Sonoma Media Center XPC from Shuttle

Although it's not yet ready for release, Shuttle put together a set-top style HTPC/XPC based on the Alviso chipset for use in Media Center appllications.


A rendering of Shuttle's MCE XPC including their new MCE remote

Due out for release in the 2nd or 3rd quarter of this year, the system uses DDR1 SO-DIMMs and has room for an internal 3.5" HDD as well as a removable external 2.5" HDD.


Shuttle's removable 2.5" HDD bay in action


The 2.5" HDD bay prototype in action

The XPC is obviously designed for a more set-top applications and thus will also feature a cable card reader as well as HDTV output. The next version of Microsoft's Windows XP Media Center Edition due out in Q3 will support cable card and content protected HDTV content over digital cable services, making this device actually useful from a HDTV standpoint.


A cable card slot

We are very impressed with Shuttle's leadership demonstrated with this design, especially when most manufacturers are too afraid to even launch a desktop Pentium M product. We would strongly encourage them to bring a Alviso based XPC in their normal XPC form factor as its dual channel memory setup would definitely make it a solid desktop competitor.


Memory and CPU can be upgraded from below

Intel's Sonoma Platform Shuttle's nForce4 SFF
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  • quanta - Wednesday, January 12, 2005 - link

    Isn't DLP design rather unreliable? After all, it involves mechanically moving millions of microscopic mirrors to create brightness, and there is no easy way to oil these tiny joints when the chip gets old. Since each mirror is moving thousand of times a second, dead pixels can develop rather quickly. As a side effect of moving all these mirror, won't the chips get noisy as well? Reply
  • PrinceGaz - Wednesday, January 12, 2005 - link

    Heh, as soon as I read the bit about mobo manufacturers confirming what most of us already know; that nVidia has abandoned SoundStorm and it will not be returning in anything like its original form (DD encoding) in the forseeable future.

    Just because the Inq reports on something doesn't make it gospel truth, much of what they post is rumours and they have been known to be wrong in the past ;) As for the nVidia chairman saying SS is returning in a surprising form, that could mean just about anything except what some people here are hoping for. A return of the original SS or an updated version of it would be totally unsurprising so he is effectively ruling that out.

    Could one of the SS zealots who believes it will make a return with PCIe please explain to me why it needs more bandwidth than what PCI can provide? Surely if the card is doing all the encoding, all that needs to be sent to it is the raw audio data which is minimal. Even the very highest quality 8-channel 32-bit 192khz sampling-rate uncompressed audio needs under 6MB/s of bandwidth which is easily handled by PCI, so I fail to understand why PCIe would make a difference. If there were sufficient consumer demand for a DD encoder, somebody would have already made one for PCI, so you're deluding yourself if you think the only reason they aren't available is that it needs the increased bandwidth offered by PCIe. Unless of course you have evidence which suggests otherwise and I'd be interested in reading it.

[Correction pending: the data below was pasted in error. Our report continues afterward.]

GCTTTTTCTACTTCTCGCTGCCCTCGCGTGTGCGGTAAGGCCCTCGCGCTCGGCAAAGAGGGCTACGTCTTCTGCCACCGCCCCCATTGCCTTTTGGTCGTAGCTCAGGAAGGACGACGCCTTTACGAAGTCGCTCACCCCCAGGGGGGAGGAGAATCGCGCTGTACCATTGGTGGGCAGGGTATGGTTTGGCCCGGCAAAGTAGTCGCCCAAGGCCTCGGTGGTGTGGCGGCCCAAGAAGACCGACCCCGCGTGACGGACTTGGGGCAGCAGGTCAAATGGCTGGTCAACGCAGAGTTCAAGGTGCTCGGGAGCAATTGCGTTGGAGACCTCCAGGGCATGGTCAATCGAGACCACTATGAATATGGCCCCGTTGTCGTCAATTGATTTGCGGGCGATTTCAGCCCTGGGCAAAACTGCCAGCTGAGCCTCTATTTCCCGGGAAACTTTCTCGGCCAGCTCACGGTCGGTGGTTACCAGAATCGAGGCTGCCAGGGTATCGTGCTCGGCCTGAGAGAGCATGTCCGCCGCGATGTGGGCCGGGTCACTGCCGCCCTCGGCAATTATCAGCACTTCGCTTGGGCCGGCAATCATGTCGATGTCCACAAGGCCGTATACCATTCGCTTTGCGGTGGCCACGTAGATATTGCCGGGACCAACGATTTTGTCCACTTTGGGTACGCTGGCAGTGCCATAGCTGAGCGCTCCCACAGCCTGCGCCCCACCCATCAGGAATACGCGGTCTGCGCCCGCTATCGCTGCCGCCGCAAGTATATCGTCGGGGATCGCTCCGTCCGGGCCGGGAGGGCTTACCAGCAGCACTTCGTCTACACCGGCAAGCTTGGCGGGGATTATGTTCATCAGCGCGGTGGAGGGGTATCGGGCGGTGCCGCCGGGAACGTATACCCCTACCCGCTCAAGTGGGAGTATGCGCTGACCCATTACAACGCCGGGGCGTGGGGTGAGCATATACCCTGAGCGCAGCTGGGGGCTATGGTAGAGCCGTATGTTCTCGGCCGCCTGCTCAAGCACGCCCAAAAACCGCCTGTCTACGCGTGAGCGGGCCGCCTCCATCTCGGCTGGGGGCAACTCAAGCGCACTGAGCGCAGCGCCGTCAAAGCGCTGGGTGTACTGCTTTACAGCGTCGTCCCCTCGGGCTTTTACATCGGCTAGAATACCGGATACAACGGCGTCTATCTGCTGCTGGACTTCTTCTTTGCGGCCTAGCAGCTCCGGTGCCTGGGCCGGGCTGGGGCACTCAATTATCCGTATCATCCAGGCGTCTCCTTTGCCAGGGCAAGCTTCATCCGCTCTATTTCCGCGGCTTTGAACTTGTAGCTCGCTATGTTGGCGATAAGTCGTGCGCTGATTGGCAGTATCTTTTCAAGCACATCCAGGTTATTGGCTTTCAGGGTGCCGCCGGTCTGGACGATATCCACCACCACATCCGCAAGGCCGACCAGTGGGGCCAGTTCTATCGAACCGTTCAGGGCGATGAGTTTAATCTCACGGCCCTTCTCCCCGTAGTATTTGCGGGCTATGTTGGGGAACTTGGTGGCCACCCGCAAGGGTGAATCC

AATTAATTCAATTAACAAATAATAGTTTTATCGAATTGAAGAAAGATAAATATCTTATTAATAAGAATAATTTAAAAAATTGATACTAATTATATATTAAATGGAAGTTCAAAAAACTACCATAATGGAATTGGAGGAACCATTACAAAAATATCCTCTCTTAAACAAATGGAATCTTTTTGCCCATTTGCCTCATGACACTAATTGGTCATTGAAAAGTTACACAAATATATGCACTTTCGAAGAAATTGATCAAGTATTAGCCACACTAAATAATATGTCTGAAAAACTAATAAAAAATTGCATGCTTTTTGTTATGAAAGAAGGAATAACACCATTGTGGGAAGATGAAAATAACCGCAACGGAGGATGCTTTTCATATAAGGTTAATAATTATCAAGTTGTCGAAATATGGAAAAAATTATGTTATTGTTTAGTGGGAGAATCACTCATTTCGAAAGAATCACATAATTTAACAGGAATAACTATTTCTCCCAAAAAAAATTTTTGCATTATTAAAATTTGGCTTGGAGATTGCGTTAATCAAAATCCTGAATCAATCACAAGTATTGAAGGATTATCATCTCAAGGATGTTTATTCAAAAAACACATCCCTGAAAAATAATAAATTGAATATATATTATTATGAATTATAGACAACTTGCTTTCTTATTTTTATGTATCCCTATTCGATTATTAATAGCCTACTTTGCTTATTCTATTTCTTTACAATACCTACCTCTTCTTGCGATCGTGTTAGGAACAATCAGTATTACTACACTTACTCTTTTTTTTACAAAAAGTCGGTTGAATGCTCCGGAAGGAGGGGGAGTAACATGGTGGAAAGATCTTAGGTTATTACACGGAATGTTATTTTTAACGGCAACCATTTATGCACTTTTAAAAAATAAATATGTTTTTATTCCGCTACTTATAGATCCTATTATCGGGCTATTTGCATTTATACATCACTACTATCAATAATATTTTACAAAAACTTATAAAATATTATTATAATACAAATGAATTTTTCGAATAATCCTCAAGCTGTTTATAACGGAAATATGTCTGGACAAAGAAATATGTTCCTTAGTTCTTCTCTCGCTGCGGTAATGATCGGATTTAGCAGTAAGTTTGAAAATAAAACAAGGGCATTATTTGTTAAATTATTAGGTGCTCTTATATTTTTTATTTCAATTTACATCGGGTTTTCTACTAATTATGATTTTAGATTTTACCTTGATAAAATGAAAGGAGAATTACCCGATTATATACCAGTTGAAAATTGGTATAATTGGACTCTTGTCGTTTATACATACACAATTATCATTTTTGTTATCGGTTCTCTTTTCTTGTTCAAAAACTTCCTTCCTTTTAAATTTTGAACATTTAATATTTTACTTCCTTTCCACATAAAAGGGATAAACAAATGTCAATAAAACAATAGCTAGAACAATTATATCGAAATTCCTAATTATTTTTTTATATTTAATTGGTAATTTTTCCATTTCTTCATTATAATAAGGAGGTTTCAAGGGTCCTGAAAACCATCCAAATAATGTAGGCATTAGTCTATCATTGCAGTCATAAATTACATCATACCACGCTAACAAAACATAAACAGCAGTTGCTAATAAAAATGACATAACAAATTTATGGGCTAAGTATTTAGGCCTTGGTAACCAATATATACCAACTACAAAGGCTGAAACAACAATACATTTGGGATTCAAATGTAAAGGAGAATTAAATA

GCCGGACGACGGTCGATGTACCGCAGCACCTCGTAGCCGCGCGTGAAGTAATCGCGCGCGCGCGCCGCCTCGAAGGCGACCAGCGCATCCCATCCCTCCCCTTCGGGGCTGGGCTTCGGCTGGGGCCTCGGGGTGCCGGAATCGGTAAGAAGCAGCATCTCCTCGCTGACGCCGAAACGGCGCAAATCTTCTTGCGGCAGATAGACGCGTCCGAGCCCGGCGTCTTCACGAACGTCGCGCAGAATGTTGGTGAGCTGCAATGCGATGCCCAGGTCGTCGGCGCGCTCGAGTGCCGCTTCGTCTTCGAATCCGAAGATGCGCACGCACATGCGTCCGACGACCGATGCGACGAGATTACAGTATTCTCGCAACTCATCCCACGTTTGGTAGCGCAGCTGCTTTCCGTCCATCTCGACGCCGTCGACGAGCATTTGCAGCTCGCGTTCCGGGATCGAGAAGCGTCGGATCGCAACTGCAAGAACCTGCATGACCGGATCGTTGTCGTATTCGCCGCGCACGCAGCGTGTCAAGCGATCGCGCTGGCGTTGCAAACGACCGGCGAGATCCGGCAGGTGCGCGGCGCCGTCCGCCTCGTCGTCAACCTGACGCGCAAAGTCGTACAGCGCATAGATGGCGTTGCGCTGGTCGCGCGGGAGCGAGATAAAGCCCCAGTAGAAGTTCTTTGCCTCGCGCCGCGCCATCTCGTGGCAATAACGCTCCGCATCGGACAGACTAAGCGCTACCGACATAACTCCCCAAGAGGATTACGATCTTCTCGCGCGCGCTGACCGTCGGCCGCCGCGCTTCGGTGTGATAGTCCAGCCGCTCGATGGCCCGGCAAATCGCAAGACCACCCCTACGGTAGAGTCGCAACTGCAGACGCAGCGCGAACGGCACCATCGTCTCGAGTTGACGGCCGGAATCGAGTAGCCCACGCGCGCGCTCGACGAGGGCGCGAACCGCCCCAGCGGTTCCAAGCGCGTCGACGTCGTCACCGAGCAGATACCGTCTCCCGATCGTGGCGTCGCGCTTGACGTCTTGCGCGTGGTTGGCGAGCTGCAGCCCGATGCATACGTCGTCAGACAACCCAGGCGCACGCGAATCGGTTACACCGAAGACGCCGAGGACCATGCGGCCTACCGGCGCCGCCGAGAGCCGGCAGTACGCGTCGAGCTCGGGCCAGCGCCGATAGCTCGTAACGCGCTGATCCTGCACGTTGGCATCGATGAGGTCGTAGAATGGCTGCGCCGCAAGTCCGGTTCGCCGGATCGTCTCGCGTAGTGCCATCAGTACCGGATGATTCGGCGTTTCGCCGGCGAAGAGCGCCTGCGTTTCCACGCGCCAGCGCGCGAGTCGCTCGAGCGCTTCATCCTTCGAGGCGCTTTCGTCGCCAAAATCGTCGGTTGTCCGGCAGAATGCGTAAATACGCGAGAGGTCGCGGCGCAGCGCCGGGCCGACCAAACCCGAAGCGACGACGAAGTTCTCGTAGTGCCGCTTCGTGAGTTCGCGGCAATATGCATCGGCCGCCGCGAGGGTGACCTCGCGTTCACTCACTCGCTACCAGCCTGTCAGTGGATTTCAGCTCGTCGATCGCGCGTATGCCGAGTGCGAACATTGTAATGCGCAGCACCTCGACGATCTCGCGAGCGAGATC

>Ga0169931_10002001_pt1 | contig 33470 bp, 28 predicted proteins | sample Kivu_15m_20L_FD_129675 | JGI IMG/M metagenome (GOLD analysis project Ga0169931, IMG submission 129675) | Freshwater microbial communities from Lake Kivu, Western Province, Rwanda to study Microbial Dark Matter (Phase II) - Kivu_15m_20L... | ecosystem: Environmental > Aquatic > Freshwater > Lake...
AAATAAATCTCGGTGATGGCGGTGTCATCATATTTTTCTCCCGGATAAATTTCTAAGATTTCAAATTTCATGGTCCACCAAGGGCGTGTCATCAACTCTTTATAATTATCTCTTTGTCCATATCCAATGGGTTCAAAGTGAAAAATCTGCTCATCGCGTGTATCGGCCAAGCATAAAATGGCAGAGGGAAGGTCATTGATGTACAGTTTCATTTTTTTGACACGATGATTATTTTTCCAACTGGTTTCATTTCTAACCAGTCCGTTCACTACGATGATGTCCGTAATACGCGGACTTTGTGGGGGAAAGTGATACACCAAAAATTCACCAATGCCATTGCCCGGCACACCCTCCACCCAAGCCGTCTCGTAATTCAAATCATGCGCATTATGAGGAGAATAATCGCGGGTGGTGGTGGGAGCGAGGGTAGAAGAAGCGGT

Rather than waiting for the return of SS, I suggest you buy a few decent cables and hook up your soundcard to your amplifier the normal way. Provided the soundcard has decent DACs, you'll enjoy higher quality sound than anything SoundStorm's dolby-digital output could provide.
    Reply
  • linuxOwnzIfUrLeet - Tuesday, January 11, 2005 - link

    #44,45...

    It's at sam's club:

    It's made by infocus.

    The web shows "InFocus® ScreenPlay 4805" but I'm not sure the 4805 was the one. Their web is not the same stuff as what you have in the store.
    Reply
  • bob661 - Tuesday, January 11, 2005 - link

    #44
    I was going to ask the same thing.

    #39
    SS is dead. Move on, nothing to see here.
    Reply
  • OrSin - Tuesday, January 11, 2005 - link

    14# Where can I get a 76 DLP for 1400.
    Shit where can I get decent 76" HD of any kind of for $1400. I live in the USA. I really want to know. My 42in Toshiba HD is not cutting it and it cost me $1000.
    Reply
  • xxeper - Tuesday, January 11, 2005 - link

    I love how you talk about how "bulky" the Windows Mobile [PocketPC, MPx] are while at the same time basically petting and licking the Windows Mobile smartphone [C500]. Did you even bother to pick up the BENq or iMat Jam phones? or were you too busy whispering sweet nothings to your P.O.S. Audiovox? Reply
  • Live - Tuesday, January 11, 2005 - link

    #13

    The X800 you are linking to costs 450$ when its supposed to sell for 250$. and only that brand is available.
    Reply
  • Zebo - Tuesday, January 11, 2005 - link

    AMD was curiously quiet throughout the show,
    ----------------
    Speak Softly and carry a big stick.:)
    Reply
  • RyanVM - Tuesday, January 11, 2005 - link

    #9, I read the exact same thing in Maximum PC three months ago. Reply
  • shinotenshi - Monday, January 10, 2005 - link

    The design team was disbanded, however many sources have already reported that the team was reconstitued. The design won't be finished by luck would have it, at the time the sony ps3 is done. As i said before, i don't this is a coincidence. the interest of sony(ps3,blu-ray) and nvidia(pushing pci-e, other markets, consumer, pci-e sound cards), are converging. If they can build a chip that can encode either DD++ or DTS+++ it would be an econnomic windfall. Reply

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